Washing machines. Rate Miele in the high end domestic ranges, though expensive and suspect servicing would be even more expensive relatively if needed. Well over a decade with current machine and no repairs needed and has had heavy daily use.

 

.

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Posted (edited)
33 minutes ago, onlyme said:

Hoovers. Well I've managed to kill two this last twelve months, one Henry, one Miele. Plaster dust and building material (even just the final clear up after all major qty gone) is pretty abusive to any hoover. Both machines were well over a decade old. Bought new Henry to replace and to be honest for a new machine the level of suction is not what I'd expect, in  a domestic environment I'd rate the Miele as a better cleaning machine. Maybe this has something to do with the new EU rules that to be honest suck unlike the machines they effect. Meanwhile a proper industrial  machine (a big old Festool) carries on and on dealing with the major clear up but is so heavy when half full of rock that cannot be bothered to lug up and down the stairs and hence wearing out the other two, bags are expensive too, otherwise I'd be recommending a small one of those as possible candidate for a commercial machine, but pricey. Cordless - a lot to be said for going cordless and they will all improve as battery tech improves but you're looking at continuous use case so the fit is not right for commercial.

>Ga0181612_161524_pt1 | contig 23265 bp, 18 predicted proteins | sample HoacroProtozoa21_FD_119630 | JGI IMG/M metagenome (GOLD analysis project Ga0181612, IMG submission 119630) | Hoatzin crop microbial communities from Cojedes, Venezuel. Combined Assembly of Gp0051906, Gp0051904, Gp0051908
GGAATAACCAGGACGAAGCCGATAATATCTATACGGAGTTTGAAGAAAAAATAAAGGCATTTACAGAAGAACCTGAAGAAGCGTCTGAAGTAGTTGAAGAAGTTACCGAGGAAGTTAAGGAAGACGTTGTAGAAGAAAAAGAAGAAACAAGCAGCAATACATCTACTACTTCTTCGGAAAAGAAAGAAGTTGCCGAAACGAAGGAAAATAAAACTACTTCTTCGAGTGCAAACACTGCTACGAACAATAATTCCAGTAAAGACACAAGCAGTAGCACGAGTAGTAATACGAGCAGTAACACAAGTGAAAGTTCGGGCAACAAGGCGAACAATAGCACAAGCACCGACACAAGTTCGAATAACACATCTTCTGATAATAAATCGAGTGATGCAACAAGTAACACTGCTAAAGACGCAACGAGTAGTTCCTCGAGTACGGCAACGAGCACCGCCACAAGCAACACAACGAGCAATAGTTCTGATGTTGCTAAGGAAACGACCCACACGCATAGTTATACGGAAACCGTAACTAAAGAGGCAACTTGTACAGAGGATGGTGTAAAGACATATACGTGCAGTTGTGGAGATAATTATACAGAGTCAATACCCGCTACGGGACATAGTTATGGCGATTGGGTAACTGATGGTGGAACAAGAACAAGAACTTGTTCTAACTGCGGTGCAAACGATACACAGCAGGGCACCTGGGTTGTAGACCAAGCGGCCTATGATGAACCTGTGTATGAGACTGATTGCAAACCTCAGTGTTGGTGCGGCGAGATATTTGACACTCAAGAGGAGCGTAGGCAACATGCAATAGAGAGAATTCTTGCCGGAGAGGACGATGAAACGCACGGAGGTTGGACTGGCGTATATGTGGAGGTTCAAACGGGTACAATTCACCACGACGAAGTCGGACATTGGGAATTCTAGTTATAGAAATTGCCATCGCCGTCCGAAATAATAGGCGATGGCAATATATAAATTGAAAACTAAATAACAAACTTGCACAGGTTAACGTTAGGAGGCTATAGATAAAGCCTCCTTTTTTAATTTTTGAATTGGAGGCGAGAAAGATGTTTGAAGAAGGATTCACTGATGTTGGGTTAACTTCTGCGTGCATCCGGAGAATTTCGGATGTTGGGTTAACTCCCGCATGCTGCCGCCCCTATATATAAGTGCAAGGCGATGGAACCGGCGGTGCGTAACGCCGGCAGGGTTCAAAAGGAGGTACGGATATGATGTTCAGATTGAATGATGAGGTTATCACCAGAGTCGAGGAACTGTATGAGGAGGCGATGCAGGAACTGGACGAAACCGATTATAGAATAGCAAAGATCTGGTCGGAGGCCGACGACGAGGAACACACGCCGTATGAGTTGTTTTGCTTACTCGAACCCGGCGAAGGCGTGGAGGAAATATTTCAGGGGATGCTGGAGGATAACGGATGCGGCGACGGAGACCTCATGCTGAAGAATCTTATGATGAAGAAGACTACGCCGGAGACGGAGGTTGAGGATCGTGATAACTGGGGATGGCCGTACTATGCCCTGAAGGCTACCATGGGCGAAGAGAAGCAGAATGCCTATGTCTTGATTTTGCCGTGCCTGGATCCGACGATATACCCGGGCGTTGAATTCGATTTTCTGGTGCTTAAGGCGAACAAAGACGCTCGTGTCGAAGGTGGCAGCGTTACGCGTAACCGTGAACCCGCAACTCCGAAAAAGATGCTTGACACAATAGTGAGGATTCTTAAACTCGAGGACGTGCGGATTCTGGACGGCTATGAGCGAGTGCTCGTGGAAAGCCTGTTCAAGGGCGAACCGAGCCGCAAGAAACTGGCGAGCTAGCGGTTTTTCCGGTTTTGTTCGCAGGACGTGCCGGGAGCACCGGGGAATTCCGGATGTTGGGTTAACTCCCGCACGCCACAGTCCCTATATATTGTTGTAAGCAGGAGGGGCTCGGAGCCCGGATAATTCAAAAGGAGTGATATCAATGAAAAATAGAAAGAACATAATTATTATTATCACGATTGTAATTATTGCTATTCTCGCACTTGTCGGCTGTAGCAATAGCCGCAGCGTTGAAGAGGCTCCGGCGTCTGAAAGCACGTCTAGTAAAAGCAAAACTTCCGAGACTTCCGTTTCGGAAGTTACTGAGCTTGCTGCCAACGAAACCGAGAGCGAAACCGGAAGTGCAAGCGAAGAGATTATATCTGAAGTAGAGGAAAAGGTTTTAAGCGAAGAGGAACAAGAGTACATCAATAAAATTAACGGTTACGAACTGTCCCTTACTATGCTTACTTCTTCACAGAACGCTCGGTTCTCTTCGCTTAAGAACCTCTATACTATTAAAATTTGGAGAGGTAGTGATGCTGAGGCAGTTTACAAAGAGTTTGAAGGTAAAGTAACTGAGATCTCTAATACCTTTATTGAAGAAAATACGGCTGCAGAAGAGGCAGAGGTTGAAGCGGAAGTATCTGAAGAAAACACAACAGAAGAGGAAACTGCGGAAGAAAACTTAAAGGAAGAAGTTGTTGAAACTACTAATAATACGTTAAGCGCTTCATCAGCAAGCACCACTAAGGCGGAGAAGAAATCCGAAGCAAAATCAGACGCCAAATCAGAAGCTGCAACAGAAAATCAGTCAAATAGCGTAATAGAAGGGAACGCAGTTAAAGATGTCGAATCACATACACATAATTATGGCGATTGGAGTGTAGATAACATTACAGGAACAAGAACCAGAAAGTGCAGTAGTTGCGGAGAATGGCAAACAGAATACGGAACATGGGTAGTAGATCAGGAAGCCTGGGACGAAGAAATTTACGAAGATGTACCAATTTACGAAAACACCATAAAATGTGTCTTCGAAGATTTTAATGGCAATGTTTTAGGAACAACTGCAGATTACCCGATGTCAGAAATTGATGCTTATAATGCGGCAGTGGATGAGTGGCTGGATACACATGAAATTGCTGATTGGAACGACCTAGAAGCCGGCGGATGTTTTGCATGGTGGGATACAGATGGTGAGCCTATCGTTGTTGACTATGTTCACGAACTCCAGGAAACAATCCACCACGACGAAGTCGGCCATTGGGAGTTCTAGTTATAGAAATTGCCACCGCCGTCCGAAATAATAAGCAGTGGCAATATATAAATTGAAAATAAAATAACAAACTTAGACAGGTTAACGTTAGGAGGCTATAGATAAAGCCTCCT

Electric cars - I think we'll look back and think why didn't this happen earlier. The efficiency, reduced component count and reliably SHOULD knock ICE engines out of the car park. They'll only get better and cheaper with battery advances. Easy to forget all the servicing and spares required on ICE cars and the costs rack up  over over the period of ownership.